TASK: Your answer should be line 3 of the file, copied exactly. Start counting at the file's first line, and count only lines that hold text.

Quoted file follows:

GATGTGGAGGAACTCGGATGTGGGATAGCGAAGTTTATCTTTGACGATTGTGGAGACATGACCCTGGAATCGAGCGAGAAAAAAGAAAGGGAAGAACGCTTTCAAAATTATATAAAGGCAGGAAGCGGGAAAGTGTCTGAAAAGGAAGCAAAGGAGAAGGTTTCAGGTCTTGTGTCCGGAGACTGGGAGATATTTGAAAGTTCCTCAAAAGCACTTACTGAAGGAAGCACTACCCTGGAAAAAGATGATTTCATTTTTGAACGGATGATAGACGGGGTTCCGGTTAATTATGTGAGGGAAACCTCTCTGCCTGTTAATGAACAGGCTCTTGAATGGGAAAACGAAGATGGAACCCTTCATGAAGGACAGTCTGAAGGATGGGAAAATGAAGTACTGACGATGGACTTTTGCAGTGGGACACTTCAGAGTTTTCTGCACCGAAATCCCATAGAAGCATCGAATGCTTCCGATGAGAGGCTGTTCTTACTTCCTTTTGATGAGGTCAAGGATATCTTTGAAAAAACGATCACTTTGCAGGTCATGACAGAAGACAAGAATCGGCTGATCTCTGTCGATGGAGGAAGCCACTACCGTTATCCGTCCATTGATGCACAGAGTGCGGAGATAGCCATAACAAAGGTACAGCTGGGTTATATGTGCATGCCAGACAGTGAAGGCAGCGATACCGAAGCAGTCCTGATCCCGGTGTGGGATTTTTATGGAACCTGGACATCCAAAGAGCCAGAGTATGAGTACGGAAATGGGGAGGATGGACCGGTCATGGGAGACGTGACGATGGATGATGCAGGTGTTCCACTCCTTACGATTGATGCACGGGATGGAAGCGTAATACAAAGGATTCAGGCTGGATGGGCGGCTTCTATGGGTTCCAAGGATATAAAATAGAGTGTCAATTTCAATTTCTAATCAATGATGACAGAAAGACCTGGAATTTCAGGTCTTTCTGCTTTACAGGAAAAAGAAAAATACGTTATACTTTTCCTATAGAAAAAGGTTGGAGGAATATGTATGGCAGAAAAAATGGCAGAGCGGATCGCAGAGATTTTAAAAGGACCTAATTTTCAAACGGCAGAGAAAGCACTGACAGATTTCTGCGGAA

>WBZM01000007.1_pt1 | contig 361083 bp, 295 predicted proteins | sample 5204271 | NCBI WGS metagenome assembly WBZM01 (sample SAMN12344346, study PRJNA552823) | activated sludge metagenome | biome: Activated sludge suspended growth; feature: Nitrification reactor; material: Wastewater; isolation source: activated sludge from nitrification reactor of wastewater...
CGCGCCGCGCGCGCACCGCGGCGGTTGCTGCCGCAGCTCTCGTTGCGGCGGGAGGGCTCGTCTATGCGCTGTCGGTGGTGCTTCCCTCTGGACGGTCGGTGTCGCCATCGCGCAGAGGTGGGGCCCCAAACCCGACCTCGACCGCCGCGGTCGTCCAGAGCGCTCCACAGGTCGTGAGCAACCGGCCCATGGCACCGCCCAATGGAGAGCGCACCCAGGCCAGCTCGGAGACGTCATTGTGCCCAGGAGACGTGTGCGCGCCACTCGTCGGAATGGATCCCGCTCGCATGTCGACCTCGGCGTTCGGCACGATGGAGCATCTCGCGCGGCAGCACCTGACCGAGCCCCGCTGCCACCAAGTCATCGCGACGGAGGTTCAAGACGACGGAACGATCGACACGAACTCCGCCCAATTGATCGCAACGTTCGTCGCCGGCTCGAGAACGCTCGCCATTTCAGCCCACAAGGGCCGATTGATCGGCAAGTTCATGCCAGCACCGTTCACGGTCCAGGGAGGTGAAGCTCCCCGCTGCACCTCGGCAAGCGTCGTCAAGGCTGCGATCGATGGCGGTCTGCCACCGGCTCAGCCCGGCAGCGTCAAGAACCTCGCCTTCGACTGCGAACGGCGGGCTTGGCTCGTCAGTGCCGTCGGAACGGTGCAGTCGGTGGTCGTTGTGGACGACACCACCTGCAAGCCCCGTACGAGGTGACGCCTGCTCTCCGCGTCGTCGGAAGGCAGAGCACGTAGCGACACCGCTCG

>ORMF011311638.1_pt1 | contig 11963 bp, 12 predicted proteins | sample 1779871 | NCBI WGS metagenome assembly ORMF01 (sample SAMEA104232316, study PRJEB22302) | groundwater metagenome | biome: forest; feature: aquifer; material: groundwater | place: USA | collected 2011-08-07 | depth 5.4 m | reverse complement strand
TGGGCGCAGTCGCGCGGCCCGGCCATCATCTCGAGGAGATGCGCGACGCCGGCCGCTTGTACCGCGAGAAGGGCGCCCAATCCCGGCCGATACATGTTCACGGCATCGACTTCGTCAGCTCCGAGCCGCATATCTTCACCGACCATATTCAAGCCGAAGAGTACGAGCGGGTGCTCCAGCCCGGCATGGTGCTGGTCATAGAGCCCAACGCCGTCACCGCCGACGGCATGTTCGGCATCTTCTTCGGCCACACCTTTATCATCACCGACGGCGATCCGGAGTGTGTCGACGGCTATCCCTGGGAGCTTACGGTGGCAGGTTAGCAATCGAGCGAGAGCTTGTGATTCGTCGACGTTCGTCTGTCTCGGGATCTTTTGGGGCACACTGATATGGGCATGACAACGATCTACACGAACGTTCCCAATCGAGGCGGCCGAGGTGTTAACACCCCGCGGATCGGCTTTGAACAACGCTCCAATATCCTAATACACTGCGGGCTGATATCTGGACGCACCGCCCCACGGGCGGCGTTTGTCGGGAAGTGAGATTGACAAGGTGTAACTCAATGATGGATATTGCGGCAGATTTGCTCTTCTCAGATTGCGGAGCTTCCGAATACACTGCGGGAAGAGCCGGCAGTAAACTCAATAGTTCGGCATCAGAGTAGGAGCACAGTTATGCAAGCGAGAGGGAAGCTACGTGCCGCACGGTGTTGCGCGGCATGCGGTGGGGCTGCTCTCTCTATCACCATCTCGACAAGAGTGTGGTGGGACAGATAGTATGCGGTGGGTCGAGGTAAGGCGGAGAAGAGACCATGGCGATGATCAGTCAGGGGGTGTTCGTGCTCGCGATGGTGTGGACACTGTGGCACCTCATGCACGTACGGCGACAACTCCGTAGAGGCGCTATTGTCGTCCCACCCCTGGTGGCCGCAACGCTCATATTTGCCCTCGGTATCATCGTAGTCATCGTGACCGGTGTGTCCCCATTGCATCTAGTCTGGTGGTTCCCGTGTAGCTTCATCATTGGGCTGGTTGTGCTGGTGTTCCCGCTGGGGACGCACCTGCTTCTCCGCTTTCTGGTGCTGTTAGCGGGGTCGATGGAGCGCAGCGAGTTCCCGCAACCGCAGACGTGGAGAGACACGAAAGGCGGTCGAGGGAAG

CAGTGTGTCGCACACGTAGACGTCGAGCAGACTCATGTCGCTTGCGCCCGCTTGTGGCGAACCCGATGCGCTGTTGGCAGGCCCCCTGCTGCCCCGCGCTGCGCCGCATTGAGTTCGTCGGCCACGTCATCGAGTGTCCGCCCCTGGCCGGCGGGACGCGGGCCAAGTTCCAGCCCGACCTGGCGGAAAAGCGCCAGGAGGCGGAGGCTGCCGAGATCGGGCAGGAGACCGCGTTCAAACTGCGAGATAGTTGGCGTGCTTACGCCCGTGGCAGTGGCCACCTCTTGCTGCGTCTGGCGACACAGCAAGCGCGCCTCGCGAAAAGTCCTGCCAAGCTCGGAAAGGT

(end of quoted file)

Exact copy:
CGCGCCGCGCGCGCACCGCGGCGGTTGCTGCCGCAGCTCTCGTTGCGGCGGGAGGGCTCGTCTATGCGCTGTCGGTGGTGCTTCCCTCTGGACGGTCGGTGTCGCCATCGCGCAGAGGTGGGGCCCCAAACCCGACCTCGACCGCCGCGGTCGTCCAGAGCGCTCCACAGGTCGTGAGCAACCGGCCCATGGCACCGCCCAATGGAGAGCGCACCCAGGCCAGCTCGGAGACGTCATTGTGCCCAGGAGACGTGTGCGCGCCACTCGTCGGAATGGATCCCGCTCGCATGTCGACCTCGGCGTTCGGCACGATGGAGCATCTCGCGCGGCAGCACCTGACCGAGCCCCGCTGCCACCAAGTCATCGCGACGGAGGTTCAAGACGACGGAACGATCGACACGAACTCCGCCCAATTGATCGCAACGTTCGTCGCCGGCTCGAGAACGCTCGCCATTTCAGCCCACAAGGGCCGATTGATCGGCAAGTTCATGCCAGCACCGTTCACGGTCCAGGGAGGTGAAGCTCCCCGCTGCACCTCGGCAAGCGTCGTCAAGGCTGCGATCGATGGCGGTCTGCCACCGGCTCAGCCCGGCAGCGTCAAGAACCTCGCCTTCGACTGCGAACGGCGGGCTTGGCTCGTCAGTGCCGTCGGAACGGTGCAGTCGGTGGTCGTTGTGGACGACACCACCTGCAAGCCCCGTACGAGGTGACGCCTGCTCTCCGCGTCGTCGGAAGGCAGAGCACGTAGCGACACCGCTCG